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Earth Surface Dynamics An interactive open-access journal of the European Geosciences Union
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Volume 6, issue 2
Earth Surf. Dynam., 6, 351-367, 2018
https://doi.org/10.5194/esurf-6-351-2018
© Author(s) 2018. This work is distributed under
the Creative Commons Attribution 4.0 License.

Special issue: From process to signal – advancing environmental...

Earth Surf. Dynam., 6, 351-367, 2018
https://doi.org/10.5194/esurf-6-351-2018
© Author(s) 2018. This work is distributed under
the Creative Commons Attribution 4.0 License.

Research article 09 May 2018

Research article | 09 May 2018

Seismic signature of turbulence during the 2017 Oroville Dam spillway erosion crisis

Phillip J. Goodling, Vedran Lekic, and Karen Prestegaard Phillip J. Goodling et al.
  • Department of Geology, University of Maryland, College Park, MD 20742, USA

Abstract. Knowing the location of large-scale turbulent eddies during catastrophic flooding events improves predictions of erosive scour. The erosion damage to the Oroville Dam flood control spillway in early 2017 is an example of the erosive power of turbulent flow. During this event, a defect in the simple concrete channel quickly eroded into a 47m deep chasm. Erosion by turbulent flow is difficult to evaluate in real time, but near-channel seismic monitoring provides a tool to evaluate flow dynamics from a safe distance. Previous studies have had limited ability to identify source location or the type of surface wave (i.e., Love or Rayleigh wave) excited by different river processes. Here we use a single three-component seismometer method (frequency-dependent polarization analysis) to characterize the dominant seismic source location and seismic surface waves produced by the Oroville Dam flood control spillway, using the abrupt change in spillway geometry as a natural experiment. We find that the scaling exponent between seismic power and release discharge is greater following damage to the spillway, suggesting additional sources of turbulent energy dissipation excite more seismic energy. The mean azimuth in the 5–10Hz frequency band was used to resolve the location of spillway damage. Observed polarization attributes deviate from those expected for a Rayleigh wave, though numerical modeling indicates these deviations may be explained by propagation up the uneven hillside topography. Our results suggest frequency-dependent polarization analysis is a promising approach for locating areas of increased flow turbulence. This method could be applied to other erosion problems near engineered structures as well as to understanding energy dissipation, erosion, and channel morphology development in natural rivers, particularly at high discharges.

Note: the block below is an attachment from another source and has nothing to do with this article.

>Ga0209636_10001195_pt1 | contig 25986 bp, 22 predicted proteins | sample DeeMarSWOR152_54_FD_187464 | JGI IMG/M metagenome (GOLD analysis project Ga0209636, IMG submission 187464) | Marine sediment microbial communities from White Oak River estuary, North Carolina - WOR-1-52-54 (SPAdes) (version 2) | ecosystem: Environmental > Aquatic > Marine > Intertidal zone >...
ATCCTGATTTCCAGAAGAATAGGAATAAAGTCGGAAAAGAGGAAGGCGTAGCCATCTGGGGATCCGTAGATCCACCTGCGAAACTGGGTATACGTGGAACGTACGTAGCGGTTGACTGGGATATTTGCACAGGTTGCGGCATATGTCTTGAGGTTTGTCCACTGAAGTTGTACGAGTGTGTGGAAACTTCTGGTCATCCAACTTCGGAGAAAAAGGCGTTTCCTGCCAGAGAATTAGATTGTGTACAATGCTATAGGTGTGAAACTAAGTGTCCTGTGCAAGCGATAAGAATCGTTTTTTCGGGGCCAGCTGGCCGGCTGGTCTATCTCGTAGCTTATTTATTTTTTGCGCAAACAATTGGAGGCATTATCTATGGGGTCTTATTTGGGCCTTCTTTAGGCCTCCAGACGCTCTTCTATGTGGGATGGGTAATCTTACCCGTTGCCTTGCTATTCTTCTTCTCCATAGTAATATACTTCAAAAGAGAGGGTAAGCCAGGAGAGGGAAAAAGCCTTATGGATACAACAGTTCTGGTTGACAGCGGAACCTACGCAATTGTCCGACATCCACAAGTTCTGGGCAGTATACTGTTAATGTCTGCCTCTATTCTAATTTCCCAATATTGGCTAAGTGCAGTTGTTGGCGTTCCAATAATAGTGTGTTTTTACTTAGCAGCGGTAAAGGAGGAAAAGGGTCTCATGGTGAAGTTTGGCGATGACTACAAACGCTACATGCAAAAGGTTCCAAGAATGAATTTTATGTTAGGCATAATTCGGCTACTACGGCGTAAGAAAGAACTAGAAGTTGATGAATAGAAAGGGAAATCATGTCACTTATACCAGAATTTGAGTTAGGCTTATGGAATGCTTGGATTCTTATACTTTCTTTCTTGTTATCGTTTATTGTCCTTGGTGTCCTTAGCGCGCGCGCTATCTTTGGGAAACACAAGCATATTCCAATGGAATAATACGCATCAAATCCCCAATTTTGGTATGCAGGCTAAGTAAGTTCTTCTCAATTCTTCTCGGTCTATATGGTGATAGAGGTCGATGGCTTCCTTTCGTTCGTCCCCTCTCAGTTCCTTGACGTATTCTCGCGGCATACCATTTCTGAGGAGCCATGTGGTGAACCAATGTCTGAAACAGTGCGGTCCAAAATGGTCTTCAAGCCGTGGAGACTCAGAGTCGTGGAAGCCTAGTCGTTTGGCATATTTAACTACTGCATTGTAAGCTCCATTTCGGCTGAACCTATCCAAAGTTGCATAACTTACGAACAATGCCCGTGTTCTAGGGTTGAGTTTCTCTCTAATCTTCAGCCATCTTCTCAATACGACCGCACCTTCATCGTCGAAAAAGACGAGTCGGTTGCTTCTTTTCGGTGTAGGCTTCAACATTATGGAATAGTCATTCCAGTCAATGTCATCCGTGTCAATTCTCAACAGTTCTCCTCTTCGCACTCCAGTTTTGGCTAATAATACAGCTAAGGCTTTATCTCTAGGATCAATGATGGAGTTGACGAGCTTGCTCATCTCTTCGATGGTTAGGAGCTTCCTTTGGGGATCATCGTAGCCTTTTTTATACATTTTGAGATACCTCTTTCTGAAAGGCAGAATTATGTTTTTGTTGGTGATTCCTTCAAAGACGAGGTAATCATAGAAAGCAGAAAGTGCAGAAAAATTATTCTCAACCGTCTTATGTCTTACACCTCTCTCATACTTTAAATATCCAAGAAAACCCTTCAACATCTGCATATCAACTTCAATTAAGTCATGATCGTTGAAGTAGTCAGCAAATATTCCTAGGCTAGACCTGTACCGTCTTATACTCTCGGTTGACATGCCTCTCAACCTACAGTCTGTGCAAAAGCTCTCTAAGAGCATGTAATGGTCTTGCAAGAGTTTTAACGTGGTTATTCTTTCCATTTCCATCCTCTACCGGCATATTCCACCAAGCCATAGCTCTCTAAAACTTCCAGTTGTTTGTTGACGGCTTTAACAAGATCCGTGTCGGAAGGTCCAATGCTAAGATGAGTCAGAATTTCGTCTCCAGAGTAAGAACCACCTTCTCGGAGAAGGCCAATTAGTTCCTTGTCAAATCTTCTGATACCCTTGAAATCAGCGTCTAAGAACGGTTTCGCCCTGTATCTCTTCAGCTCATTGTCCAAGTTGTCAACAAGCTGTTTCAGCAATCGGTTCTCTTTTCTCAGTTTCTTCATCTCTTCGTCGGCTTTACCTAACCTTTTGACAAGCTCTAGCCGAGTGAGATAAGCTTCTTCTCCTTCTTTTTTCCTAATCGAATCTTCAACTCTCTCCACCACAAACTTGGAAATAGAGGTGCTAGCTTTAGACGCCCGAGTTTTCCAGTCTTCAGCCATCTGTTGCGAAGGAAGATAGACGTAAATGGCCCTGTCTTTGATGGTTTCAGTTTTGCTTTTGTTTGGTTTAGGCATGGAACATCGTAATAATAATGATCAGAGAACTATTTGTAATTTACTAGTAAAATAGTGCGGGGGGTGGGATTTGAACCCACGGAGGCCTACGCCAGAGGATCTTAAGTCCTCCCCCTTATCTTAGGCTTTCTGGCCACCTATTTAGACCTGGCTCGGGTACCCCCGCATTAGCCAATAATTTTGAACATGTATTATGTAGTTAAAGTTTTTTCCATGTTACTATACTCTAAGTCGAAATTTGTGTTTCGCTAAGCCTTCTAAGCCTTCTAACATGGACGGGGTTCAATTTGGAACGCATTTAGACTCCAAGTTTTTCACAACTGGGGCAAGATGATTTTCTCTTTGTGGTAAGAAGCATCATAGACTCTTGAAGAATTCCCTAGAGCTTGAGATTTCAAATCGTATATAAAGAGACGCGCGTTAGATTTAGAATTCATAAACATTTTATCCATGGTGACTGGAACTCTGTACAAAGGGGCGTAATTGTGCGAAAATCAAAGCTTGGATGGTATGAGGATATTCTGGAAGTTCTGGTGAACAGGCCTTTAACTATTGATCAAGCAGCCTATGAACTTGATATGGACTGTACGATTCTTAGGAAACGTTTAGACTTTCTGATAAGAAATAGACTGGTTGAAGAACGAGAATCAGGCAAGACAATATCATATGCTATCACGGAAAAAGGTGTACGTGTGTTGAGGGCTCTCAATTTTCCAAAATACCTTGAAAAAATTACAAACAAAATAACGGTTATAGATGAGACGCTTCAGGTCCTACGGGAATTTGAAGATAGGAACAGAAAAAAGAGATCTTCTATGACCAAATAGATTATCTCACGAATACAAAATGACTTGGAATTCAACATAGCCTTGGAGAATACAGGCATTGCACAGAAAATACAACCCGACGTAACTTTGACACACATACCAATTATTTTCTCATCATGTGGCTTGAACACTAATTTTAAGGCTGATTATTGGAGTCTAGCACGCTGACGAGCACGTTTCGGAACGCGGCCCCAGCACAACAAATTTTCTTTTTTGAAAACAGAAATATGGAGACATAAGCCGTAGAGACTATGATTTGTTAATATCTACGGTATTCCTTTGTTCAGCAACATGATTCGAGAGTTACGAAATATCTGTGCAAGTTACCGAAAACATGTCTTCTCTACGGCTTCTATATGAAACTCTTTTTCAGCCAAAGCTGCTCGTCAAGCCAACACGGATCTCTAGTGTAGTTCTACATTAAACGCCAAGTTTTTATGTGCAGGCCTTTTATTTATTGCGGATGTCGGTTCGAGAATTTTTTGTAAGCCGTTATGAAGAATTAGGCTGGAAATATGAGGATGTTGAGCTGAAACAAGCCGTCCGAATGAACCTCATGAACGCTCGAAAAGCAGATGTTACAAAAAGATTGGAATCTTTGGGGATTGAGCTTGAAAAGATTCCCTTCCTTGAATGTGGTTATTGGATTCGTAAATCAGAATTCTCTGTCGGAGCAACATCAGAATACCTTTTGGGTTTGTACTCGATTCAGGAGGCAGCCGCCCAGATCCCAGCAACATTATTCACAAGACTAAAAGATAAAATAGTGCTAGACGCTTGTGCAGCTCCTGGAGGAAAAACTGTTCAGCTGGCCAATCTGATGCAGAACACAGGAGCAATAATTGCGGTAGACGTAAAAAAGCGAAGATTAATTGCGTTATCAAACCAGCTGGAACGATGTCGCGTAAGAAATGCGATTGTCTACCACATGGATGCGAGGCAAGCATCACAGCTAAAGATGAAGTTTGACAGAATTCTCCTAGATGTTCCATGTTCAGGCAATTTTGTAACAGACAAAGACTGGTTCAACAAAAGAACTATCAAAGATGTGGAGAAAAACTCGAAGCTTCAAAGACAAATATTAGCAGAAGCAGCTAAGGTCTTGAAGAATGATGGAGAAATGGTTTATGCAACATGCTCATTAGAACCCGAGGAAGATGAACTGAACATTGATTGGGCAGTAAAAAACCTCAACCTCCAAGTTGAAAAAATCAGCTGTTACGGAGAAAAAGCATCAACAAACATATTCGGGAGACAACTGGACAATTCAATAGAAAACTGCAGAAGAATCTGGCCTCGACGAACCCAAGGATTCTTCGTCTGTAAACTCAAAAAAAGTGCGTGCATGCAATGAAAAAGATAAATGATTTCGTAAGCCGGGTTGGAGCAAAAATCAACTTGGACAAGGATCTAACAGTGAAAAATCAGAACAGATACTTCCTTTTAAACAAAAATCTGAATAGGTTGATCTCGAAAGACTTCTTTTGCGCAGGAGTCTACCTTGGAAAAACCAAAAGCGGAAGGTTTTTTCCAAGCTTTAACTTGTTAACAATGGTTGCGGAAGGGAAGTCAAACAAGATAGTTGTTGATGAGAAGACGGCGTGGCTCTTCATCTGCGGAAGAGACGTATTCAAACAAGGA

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The Oroville Dam flood control spillway suffered catastrophic erosion damage in February 2017. We find that seismic waves recorded by a seismometer 2 km away contain information about the flow turbulence and damage location in the spillway. We show that enhanced turbulence due to spillway damage excites louder seismic waves at a given flow rate, which can be used to detect the onset and track the migration of erosion damage. The methods we use could be used to monitor other structures or rivers.
The Oroville Dam flood control spillway suffered catastrophic erosion damage in February 2017....
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